Lack of free time much? Lately, absolutely. But thankfully I have had just enough free space to get in some time with Alundra. Now, I did write a review of Alundra waaay back in 2014 based on my own memories of the game, but at this point it’s been almost 10 years since I actually played the game at great length. Great length indeed – this game is huge! Anyway I’m pleased to report that Alundra has won me over all over again.
What struck me most during my second playthrough is how insanely difficult it is. I mean wow, seriously: I was determined this go around to not resort to a walkthrough and I failed. The high difficulty serves as a great reminder that Alundra is not for everyone. However, it is quite possibly the perfect game for anyone who’s ever played a Zelda game (especially a 2D game like A Link to the Past) and came away wanting more of a challenge; I loved it. But if you find the difficulty of the Zelda series’ puzzles taxing, this will likely be a bridge too far.
Alundra has some of the most difficult, gnarliest puzzles you’ll come across in any game. It made me reflect on how few games contain well-designed, tricky puzzles. Experienced gamers are familiar with the “hardcore” platformers, your Super Meat Boys, your Ghouls ‘n’ Ghosts. Likewise, the “badass” character action games like Bayonetta or Ninja Gaiden. These are well established games and series that push players’ twitch reflexes (and patience) to the limit. Alundra is in a similar upper echelon, but with puzzles: Alundra is to adventure games what Battletoads is to platformers. Not for the faint of heart.
So why is Alundra so tough? Often it’s a combination of two factors: mentally joining the dots and working out what you need to do, and executing it. Both of these can cause their own issues, as the puzzles are often mentally taxing in their own right, but then the execution relies on tight platforming and quick reflexes. Most puzzles are confined to a single room, and the game very rarely punishes you for failed attempts, both of which help. There are also occasionally bigger scale puzzles, similar to those found in the Zelda series if not quite as ambitious.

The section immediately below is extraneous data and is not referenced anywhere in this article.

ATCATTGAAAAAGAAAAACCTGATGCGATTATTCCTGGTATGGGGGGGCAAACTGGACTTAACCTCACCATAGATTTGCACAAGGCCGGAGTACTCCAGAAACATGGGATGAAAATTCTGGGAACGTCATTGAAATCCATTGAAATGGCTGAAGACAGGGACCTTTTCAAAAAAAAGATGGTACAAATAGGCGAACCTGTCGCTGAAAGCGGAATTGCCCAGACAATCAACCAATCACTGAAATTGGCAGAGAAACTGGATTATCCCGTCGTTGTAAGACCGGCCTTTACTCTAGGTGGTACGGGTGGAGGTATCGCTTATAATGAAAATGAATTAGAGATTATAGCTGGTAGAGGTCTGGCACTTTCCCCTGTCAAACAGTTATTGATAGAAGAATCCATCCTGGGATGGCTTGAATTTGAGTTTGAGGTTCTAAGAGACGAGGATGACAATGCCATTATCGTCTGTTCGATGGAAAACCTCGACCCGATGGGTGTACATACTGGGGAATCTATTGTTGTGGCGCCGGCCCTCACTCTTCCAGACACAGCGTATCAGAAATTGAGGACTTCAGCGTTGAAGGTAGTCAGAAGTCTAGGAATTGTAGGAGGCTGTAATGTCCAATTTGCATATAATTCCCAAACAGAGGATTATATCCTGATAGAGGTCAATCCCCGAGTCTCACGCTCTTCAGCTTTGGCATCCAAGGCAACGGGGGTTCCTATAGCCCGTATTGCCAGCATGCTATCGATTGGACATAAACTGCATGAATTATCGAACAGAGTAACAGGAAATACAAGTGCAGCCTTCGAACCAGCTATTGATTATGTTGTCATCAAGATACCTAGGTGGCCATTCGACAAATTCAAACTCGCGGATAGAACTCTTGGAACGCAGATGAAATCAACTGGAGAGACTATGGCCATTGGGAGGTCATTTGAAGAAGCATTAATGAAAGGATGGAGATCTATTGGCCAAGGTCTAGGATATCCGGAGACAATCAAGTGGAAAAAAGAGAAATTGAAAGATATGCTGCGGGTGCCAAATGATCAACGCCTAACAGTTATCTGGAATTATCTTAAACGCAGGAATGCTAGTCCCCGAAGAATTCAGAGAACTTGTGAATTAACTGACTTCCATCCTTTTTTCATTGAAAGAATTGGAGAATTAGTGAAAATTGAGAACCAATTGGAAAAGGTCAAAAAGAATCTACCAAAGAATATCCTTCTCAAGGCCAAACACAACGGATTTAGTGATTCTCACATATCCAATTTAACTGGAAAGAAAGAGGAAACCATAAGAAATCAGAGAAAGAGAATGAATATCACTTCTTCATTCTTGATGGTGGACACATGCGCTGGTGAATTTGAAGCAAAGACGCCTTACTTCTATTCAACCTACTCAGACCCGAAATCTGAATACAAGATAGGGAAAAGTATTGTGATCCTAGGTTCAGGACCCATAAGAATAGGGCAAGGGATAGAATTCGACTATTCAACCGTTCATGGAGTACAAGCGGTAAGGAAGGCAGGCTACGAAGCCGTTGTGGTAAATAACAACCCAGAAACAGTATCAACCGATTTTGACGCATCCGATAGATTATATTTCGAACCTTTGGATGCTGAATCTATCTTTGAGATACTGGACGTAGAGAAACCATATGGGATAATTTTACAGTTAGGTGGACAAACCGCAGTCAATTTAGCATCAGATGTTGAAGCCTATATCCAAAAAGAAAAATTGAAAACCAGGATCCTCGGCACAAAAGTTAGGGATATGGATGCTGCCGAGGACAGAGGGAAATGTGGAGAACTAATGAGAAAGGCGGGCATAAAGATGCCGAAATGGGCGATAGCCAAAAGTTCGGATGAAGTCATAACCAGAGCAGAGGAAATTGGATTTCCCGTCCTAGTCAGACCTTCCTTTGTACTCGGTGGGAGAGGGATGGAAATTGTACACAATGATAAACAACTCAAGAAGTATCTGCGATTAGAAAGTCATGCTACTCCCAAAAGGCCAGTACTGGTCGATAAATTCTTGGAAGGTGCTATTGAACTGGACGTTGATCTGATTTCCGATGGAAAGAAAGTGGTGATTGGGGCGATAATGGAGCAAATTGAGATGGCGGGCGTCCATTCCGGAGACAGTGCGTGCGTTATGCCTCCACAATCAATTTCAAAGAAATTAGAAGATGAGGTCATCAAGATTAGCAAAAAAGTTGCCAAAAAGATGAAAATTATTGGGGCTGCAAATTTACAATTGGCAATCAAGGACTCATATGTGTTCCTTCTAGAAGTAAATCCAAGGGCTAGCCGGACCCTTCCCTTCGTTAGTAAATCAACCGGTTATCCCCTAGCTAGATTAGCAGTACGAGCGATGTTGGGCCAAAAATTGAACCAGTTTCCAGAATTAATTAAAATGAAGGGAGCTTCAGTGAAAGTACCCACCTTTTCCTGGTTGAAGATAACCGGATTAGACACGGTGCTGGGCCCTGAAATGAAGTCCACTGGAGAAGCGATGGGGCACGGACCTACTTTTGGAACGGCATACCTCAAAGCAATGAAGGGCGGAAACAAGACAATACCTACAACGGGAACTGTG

There were times during my replay when I would stop and stare at the screen incredulously: “that wasn’t optional??” Even very early in Alundra, the difficulty of the puzzles and the mentally taxing exploration gave me a feeling as if I were facing off my low-level party against one of those legendary, optional Final Fantasy bosses whose power easily surpasses that of the final boss. I struggled, and really strove to get through some of these puzzle rooms, only to learn that not only was I not going to get some ultra-secret optional weapon or item, but in fact I was merely doing the bare minimum to get to the second mandatory dungeon! Whether you like it or not, it’s certainly ballsy.
I can’t talk about the puzzles in this game without mentioning the utterly devious Ice Manor which can be accessed approximately halfway through the main adventure. It’s a series of just three rooms, each containing a single puzzle which opens the path forwards. In theory it ought to be a complete doddle. And, indeed, if you know exactly what to do the entirety of the Ice Manor can be completed in under 5 minutes. For us mere mortals (i.e. non-cheaters), however, the Ice Manor takes hours. Hours.
Everyone is familiar with the sliding ice block mechanic right? Well here it is, Ice Manor-style. It looks so simple, doesn’t it! Go on then, you figure it out.
All in all, I’m extremely glad for having returned to Alundra. In recent times I’ve played several good games, but great games have been wanting. It took a bit of time for the game to get its hooks (back) into me, but before long I was gripped. Of course it wasn’t just the puzzles that made this game such a pleasure – the environments are evocative of grand locations, both beautiful and derelict. I was reminded of Ico more than once.
The music also deserves a special mention. On my original playthrough I thoroughly enjoyed the music in the main village, but that was about it. However Alundra has more to offer: there is some generic, ambient material, but there are also a variety of tender pieces that recall the Final Fantasy soundtracks on the Super Nintendo. One of my favourites comes from a particular dream sequence, one of the game’s many high points. Would recommend.